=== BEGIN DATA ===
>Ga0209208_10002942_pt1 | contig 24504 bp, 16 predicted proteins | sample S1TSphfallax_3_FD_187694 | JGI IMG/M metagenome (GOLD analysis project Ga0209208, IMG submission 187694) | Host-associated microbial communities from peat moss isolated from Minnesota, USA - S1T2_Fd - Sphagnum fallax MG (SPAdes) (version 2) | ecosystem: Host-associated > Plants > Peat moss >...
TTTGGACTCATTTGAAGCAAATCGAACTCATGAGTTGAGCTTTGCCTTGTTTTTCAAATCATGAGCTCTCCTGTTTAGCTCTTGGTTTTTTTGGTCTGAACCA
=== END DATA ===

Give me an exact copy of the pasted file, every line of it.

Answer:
>Ga0209208_10002942_pt1 | contig 24504 bp, 16 predicted proteins | sample S1TSphfallax_3_FD_187694 | JGI IMG/M metagenome (GOLD analysis project Ga0209208, IMG submission 187694) | Host-associated microbial communities from peat moss isolated from Minnesota, USA - S1T2_Fd - Sphagnum fallax MG (SPAdes) (version 2) | ecosystem: Host-associated > Plants > Peat moss >...
TTTGGACTCATTTGAAGCAAATCGAACTCATGAGTTGAGCTTTGCCTTGTTTTTCAAATCATGAGCTCTCCTGTTTAGCTCTTGGTTTTTTTGGTCTGAACCA